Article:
“My long experience has taught me to resolve conflict by raising the issues before I or others burn their boats.” ~ Alistair Grant

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What is a Family Conflict?

The definition goes as follows :

It is any conflict that occurs among members of a family – such as, parent and children, husband and wife, among siblings, or the extended family like aunts, uncles, grandparents, etc.

In short, family conflict is a strong disagreement or disharmony between members of a family.

Every family is made up of many unique individuals with their own personalities, each with a range of opinions and thoughts about every subject and situation. In such cases family conflicts are bound to occur, and it’s also the natural and healthy progression of any relationship.

According to many psychologists, a certain amount of family conflict is healthy, rather than no conflict at all, which indicates a problem in itself.

However, when the fighting intensifies or such common family issues start impacting your happiness and causing stress in the family, effecting your daily functioning or the personality of one or more family members, and when nothing seems to be able to resolve the family problems, then outside intervention or counseling becomes necessary.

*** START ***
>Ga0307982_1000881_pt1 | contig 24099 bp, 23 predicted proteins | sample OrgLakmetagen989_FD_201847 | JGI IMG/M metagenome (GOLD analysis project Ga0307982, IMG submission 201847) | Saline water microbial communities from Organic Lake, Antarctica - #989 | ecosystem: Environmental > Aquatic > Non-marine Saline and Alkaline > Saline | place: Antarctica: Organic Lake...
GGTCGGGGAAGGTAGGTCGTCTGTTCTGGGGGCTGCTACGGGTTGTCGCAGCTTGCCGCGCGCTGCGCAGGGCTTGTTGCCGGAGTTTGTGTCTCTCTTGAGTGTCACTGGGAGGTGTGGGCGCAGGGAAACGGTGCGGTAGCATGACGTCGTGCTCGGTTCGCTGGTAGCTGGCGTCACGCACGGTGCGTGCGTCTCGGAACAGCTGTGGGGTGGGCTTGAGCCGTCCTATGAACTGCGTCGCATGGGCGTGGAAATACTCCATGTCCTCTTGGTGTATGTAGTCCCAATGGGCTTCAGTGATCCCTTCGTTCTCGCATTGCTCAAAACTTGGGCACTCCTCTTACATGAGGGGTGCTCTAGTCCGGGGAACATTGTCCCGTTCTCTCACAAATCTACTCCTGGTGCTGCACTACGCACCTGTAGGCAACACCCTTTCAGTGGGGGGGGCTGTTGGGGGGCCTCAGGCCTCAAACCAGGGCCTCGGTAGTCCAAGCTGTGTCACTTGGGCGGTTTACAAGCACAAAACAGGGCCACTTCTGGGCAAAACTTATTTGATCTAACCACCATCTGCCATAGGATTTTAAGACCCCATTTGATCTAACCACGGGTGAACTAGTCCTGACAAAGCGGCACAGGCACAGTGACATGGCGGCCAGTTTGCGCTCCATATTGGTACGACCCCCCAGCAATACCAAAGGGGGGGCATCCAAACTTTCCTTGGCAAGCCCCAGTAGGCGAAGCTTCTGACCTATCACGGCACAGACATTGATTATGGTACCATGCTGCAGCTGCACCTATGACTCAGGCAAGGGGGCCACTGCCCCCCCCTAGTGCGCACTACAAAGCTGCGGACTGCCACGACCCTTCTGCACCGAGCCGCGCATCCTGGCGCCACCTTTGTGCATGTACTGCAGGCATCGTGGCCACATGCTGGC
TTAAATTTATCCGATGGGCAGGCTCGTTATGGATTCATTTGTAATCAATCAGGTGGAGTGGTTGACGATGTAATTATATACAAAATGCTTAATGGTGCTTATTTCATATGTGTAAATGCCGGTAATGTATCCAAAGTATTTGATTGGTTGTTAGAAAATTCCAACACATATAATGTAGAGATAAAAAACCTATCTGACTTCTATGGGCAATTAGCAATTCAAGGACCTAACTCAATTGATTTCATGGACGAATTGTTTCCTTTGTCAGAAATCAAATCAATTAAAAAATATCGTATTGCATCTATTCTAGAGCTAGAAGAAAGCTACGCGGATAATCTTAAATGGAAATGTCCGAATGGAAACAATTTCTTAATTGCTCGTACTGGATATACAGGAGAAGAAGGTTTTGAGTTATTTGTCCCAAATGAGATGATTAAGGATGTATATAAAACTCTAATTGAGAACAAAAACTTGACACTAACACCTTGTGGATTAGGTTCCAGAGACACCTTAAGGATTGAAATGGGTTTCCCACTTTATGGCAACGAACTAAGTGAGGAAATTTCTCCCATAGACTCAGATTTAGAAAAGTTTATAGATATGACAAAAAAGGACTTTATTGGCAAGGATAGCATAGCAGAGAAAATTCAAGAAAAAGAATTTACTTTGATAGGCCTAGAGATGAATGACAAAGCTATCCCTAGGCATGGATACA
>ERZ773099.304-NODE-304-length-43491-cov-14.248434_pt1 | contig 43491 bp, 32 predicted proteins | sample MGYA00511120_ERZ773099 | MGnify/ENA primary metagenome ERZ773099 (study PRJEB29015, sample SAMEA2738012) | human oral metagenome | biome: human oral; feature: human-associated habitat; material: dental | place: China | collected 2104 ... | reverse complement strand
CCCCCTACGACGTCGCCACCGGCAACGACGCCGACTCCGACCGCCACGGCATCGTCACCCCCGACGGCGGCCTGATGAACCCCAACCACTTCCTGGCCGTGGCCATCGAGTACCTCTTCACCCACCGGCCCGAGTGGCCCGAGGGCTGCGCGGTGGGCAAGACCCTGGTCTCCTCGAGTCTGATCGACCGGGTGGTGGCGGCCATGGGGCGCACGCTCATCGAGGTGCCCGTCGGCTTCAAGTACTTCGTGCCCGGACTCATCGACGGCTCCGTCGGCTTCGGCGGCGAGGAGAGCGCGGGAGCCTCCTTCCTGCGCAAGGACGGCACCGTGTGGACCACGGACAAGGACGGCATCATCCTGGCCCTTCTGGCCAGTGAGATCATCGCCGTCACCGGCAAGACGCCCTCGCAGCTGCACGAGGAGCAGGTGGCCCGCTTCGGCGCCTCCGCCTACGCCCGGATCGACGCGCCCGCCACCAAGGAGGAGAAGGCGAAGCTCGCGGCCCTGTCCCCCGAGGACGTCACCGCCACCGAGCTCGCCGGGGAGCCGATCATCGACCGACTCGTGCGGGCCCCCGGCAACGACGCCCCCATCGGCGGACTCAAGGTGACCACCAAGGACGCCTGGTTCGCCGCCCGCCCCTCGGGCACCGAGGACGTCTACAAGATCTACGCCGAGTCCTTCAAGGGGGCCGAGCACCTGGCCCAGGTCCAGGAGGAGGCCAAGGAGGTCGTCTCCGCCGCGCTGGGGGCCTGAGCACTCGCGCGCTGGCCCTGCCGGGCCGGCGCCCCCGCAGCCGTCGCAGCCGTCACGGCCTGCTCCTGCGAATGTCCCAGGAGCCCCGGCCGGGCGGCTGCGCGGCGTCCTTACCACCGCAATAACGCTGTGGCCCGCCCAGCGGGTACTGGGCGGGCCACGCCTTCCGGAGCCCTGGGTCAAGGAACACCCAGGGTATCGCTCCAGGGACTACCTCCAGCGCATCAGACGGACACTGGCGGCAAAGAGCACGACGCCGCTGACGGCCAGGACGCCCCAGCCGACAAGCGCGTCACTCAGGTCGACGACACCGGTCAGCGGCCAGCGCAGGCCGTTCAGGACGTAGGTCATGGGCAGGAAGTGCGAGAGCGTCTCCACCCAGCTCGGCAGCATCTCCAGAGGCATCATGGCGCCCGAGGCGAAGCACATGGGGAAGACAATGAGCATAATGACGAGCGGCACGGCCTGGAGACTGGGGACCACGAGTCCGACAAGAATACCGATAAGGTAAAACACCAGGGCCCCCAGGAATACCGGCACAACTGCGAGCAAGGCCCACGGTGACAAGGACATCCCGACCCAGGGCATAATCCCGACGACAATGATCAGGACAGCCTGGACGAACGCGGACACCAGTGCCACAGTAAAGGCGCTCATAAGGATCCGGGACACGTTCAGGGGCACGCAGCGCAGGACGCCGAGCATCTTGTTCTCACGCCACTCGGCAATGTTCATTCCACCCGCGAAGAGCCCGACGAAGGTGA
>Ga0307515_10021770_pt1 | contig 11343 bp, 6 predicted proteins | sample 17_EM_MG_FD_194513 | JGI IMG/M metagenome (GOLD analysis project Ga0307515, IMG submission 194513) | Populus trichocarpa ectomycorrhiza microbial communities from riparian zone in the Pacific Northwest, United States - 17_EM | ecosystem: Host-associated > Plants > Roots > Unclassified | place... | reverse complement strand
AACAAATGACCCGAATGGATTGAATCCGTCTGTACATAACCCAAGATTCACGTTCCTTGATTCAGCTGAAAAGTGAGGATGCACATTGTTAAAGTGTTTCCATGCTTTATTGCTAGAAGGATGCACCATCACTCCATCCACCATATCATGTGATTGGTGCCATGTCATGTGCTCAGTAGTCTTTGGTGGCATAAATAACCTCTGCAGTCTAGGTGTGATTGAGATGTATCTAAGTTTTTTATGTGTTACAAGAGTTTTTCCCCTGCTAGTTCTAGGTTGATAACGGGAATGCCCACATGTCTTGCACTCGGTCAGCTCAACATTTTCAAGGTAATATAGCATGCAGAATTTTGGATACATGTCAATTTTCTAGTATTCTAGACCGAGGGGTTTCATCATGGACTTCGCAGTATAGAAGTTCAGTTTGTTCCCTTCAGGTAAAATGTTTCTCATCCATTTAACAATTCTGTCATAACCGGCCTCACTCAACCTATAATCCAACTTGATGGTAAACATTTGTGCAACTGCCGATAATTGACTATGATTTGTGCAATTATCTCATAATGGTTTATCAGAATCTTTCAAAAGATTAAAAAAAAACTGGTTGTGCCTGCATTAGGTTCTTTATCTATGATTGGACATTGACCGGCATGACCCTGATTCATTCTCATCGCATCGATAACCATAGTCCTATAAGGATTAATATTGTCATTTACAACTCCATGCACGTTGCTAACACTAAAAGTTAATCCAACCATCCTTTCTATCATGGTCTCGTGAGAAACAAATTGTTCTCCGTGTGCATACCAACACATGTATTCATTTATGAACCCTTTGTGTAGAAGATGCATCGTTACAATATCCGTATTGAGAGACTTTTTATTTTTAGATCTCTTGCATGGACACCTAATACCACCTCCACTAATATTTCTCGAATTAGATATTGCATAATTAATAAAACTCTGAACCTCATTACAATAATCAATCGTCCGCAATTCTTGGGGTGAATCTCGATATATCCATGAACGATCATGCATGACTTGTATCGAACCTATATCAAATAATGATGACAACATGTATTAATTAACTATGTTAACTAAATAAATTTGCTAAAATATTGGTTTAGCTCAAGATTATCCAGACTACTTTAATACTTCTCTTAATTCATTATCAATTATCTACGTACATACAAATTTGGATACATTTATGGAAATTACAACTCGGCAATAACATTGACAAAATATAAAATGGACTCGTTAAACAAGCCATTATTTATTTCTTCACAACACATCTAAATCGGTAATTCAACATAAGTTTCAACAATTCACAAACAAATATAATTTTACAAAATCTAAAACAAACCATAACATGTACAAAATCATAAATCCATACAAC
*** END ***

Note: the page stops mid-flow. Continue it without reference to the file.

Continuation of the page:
Common Causes of Family Conflict

In order to understand the steps to resolve family conflict, you need to understand the stages a family goes through that can cause conflict. Some of the stages include:

  • Adjusting and learning to live as a new couple.
  • Birth of a baby.
  • Birth of other kids.
  • A child beginning school.
  • A child growing to become a young person.